As I have explained previously, I grew up poor in a small town in central Illinois, so my barriers were largely socioeconomic and surmountable with study and education. Let me share a few recent examples to demonstrate how other barriers disproportionately affect underserved groups. This month, the Secretary for Education called for colleges and universities to change the practice of withholding transcripts for students who owe money to their institutions. He argues that this disproportionately impacts students of color and students who are experiencing poverty. In fact, this action of withholding transcripts can actually cause the financial burden of education to compound. A student who owes College X money but is now attending College Y and is unable to get a transcript showing courses completed due to financial reasons may have to repeat courses at College Y, thereby causing even more debt to accrue! Transcripts are also often required for grants, loans, or even employment. Essentially, these practices penalize the poor. (For those of you whose nose just crinkled, I recognize that personal responsibility and honoring one’s obligations are also important, but I do not believe this needs to be a binary choice; please reread Dr. King’s quote above). The existence of Erie County Community College itself will help here in achieving parity; the Hechinger Report shared that the average debt at community colleges equals $631, but for students at four-year colleges, that debt is $2,335. In our effort to achieve fairness to all students, EC3PA will continue to be intentional and to recognize how policy decisions can impact students, especially the underserved. We are committed to policies that promote equity and inclusion.

Privilege is a contentious theory to some. Let me stipulate that I believe privilege is a sliding scale, and every single person holds some form of privilege. Let me also try to exemplify privilege using less controversial metrics than race or socioeconomic status. Let’s use a downtown Erie example. Recently, I was walking on State Street, and a man began screaming over my shoulder in my ear. I wasn’t sure if he was screaming at me as his words were incoherent. I experienced an instant of brief panic. I was momentarily afraid, but then, my own particular privilege kicked in. I am a large man trained in self-defense. Just knowing that I could, potentially, defend myself if I needed to allowed me to calmly assess the situation and recognize that the man was having his own mental health issue and was not actually a threat to me. But what if I weren’t 6’3” and 230+ pounds? What if I haven’t been studying Taekwondo for over a decade? What if I hadn’t received some basic training in mental health awareness and conflict de-escalation techniques? All of these things gave me a slight advantage over others who did not have those traits or training (AND, at the same time, afforded me less privilege than someone with more training in addressing mental health issues).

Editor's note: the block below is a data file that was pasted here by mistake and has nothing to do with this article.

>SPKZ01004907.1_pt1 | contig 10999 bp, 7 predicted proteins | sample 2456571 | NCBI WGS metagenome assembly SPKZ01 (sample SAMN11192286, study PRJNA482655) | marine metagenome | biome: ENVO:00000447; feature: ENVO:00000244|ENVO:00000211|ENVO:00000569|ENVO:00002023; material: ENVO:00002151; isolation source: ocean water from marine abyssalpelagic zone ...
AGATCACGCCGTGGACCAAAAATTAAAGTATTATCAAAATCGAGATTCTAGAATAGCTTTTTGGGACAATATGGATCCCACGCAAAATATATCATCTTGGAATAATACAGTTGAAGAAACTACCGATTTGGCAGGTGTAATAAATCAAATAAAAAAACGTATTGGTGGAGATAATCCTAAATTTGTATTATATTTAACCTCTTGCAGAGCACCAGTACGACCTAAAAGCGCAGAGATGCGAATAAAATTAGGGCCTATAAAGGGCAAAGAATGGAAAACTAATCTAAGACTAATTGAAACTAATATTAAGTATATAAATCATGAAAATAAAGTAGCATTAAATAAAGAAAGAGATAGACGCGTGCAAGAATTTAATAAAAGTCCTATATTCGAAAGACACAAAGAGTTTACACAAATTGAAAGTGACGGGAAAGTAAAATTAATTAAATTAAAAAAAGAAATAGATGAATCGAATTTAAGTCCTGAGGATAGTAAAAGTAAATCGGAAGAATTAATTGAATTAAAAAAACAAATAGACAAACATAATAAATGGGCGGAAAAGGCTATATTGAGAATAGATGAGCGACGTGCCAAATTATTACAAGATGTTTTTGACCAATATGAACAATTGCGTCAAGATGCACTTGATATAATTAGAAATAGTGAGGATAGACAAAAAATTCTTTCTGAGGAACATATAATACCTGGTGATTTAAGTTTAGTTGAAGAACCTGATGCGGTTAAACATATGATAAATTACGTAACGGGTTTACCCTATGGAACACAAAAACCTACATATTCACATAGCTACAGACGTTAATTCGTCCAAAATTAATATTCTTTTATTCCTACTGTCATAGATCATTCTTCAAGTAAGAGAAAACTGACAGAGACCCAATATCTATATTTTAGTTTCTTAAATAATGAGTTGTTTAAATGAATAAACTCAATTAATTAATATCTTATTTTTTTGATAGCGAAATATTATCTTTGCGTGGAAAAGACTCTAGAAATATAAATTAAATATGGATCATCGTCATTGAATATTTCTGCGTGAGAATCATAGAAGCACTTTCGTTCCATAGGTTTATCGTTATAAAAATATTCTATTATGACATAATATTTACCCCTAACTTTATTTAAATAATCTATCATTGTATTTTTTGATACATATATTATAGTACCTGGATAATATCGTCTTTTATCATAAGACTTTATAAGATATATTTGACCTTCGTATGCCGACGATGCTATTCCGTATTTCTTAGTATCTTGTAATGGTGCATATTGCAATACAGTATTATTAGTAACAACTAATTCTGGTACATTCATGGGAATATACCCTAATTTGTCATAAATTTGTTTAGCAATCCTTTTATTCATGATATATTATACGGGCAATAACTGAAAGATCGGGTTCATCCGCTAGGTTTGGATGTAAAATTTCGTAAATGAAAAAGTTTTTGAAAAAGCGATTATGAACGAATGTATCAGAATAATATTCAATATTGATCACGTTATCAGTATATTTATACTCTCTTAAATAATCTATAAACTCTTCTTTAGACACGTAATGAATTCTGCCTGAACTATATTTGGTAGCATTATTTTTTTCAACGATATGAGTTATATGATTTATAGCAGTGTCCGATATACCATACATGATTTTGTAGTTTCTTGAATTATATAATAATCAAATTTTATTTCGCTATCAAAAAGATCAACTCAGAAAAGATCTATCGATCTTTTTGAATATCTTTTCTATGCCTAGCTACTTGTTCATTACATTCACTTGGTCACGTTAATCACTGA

Understanding privilege and how it plays out in real-world situations is crucial to us as we work to perpetuate Dr. King’s legacy. Discovering that well-intentioned policies and procedures often pose barriers to people with different life experiences and situations is critical to establishing a just higher education model. I once taught with a colleague who locked his door when his watch reached the hour that class was to begin. He argued that he was teaching students to be on time. He may have been, but he was also punishing those who were late because the bus was running late or the parent who got stuck in the drop-off line at school. He was inferring malice and disrespect on the part of his tardy students rather than recognizing his own privilege as a man who earns a substantial income and has no restraints on his time or mobility. He couldn’t see another perspective. Equity isn’t easy; there are no half-baked solutions. But, we owe it to our students. We owe it to Dr. King’s legacy to keep up the fight.  Monday and always, work to bend that arc.